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Ambivalent statements in contingent valuation studies: inclusive response formats and giving respondents time to think

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  • Henrik Svedsater
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    Abstract

    A recent concern in the valuation literature is the uncertainty respondents feel when posed with willingness-to-pay questions for environmental amenities in hypothetical market scenarios. Using a multiple-bounded discrete-choice format, the results indicate that respondents become less ambivalent when allowed considerable time to think about the valuation task before a response is elicited. In particular they tend to reduce the reported willingness to pay associated with low certainty of paying, hence resulting in more conservative welfare estimates. Implications for the application of environmental valuation techniques are discussed. Copyright 2007 The Author 2007 Australian Agricultural and Resource Economics Society Inc. and Blackwell Publishing Ltd .

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    File URL: http://hdl.handle.net/10.1111/j.1467-8489.2007.00346.x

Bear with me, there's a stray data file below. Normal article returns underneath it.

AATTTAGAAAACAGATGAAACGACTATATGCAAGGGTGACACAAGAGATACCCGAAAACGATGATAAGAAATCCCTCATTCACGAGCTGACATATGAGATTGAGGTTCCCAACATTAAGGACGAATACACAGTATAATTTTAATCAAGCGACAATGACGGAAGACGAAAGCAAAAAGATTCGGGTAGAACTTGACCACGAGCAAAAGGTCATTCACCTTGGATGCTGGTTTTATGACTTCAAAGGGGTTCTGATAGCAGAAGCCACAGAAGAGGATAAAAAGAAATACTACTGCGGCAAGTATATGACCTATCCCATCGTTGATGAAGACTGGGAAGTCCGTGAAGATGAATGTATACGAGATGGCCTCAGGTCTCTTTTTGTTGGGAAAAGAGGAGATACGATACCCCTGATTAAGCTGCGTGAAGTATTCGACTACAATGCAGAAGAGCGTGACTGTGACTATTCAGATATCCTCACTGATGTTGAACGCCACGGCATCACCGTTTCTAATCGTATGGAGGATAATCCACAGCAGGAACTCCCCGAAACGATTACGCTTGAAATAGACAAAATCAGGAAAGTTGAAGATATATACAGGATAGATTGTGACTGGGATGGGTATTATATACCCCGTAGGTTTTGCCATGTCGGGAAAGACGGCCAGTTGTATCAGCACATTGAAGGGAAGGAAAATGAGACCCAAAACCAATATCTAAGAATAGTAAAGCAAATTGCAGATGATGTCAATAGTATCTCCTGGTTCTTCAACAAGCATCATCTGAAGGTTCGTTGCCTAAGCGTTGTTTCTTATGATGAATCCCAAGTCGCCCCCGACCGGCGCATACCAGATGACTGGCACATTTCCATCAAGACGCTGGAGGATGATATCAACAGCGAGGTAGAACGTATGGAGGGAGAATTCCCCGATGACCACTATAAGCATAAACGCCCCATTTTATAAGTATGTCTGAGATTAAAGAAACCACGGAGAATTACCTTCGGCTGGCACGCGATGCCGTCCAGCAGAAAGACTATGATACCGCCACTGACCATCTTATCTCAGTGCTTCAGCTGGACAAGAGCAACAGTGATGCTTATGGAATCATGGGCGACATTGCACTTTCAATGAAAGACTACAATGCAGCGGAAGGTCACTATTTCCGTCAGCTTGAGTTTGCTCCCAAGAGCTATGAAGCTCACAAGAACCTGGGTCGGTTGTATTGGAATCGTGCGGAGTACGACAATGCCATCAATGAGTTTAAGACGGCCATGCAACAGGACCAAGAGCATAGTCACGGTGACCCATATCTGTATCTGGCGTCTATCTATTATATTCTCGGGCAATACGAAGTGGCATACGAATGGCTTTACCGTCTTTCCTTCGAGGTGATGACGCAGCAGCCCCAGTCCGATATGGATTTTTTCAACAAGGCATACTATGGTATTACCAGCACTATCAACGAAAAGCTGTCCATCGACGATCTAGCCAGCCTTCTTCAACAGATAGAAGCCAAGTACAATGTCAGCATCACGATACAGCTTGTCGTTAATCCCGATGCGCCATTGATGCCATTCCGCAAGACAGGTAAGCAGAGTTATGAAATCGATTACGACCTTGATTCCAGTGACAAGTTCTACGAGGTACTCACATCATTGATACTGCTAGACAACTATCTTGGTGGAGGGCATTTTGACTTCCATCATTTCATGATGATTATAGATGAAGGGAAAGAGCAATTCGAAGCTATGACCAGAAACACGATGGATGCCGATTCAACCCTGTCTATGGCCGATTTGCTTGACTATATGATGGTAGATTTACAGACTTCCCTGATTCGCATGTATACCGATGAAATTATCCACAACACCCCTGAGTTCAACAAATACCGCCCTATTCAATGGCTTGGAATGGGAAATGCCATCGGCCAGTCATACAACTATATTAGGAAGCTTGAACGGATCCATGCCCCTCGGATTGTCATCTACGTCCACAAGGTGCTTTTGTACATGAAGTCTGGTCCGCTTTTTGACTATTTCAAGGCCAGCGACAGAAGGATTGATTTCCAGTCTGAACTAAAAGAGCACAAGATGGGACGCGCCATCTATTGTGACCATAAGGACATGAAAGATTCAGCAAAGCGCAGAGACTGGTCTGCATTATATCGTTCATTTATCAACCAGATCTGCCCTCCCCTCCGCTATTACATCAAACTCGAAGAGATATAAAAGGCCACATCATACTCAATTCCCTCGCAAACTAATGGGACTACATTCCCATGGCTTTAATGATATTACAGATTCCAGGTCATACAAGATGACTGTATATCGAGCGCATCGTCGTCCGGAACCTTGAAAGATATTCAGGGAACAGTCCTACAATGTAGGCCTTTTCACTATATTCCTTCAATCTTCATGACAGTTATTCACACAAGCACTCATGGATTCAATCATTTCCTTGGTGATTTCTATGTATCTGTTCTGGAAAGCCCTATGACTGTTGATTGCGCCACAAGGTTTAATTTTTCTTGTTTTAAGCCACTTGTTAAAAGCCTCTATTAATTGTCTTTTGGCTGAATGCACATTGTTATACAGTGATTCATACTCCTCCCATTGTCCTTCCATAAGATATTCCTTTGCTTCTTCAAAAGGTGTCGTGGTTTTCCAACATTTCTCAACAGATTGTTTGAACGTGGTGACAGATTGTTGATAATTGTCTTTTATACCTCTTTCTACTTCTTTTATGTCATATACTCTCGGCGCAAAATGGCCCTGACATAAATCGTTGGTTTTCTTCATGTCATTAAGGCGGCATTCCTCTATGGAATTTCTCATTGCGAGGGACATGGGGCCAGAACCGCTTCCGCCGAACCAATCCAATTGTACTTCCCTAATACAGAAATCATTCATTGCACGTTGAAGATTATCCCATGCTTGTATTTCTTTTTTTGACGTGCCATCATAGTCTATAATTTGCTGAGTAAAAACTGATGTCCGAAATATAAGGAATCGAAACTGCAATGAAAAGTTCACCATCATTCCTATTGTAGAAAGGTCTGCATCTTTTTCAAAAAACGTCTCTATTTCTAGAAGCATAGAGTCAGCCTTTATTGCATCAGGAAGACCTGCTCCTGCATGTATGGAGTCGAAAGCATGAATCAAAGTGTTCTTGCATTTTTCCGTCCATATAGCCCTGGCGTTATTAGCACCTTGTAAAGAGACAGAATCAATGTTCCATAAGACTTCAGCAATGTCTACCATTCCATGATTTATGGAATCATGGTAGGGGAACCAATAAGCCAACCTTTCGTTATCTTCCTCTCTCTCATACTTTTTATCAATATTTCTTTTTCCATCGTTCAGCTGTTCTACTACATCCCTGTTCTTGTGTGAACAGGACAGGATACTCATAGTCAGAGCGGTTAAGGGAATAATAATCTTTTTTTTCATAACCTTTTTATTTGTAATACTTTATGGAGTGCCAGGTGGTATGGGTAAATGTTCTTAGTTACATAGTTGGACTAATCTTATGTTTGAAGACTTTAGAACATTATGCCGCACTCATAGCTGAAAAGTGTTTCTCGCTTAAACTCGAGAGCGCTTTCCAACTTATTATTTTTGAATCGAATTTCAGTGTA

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    Bibliographic Info

    Article provided by Australian Agricultural and Resource Economics Society in its journal Australian Journal of Agricultural and Resource Economics.

    Volume (Year): 51 (2007)
    Issue (Month): 1 (03)
    Pages: 91-107

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    Handle: RePEc:bla:ajarec:v:51:y:2007:i:1:p:91-107

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    Cited by:
    1. Seon-Ae Kim & Jeffrey M. Gillespie & Krishna P. Paudel, 2008. "Rotational grazing adoption in cattle production under a cost-share agreement: does uncertainty have a role in conservation technology adoption?," Australian Journal of Agricultural and Resource Economics, Australian Agricultural and Resource Economics Society, vol. 52(3), pages 235-252, 09.
    2. Voltaire, Louinord & Pirrone, Claudio & Bailly, Denis, 2013. "Dealing with preference uncertainty in contingent willingness to pay for a nature protection program: A new approach," Ecological Economics, Elsevier, vol. 88(C), pages 76-85.
    3. Joseph Cook & Marc Jeuland & Brian Maskery & Dale Whittington, 2012. "Giving Stated Preference Respondents “Time to Think”: Results From Four Countries," Environmental & Resource Economics, European Association of Environmental and Resource Economists, vol. 51(4), pages 473-496, April.
    4. Tuan, Tran Huu & Navrud, Stale, 2009. "Applying the dissonance-minimising format to value cultural heritage in developing countries," Australian Journal of Agricultural and Resource Economics, Australian Agricultural and Resource Economics Society, vol. 53(3), September.

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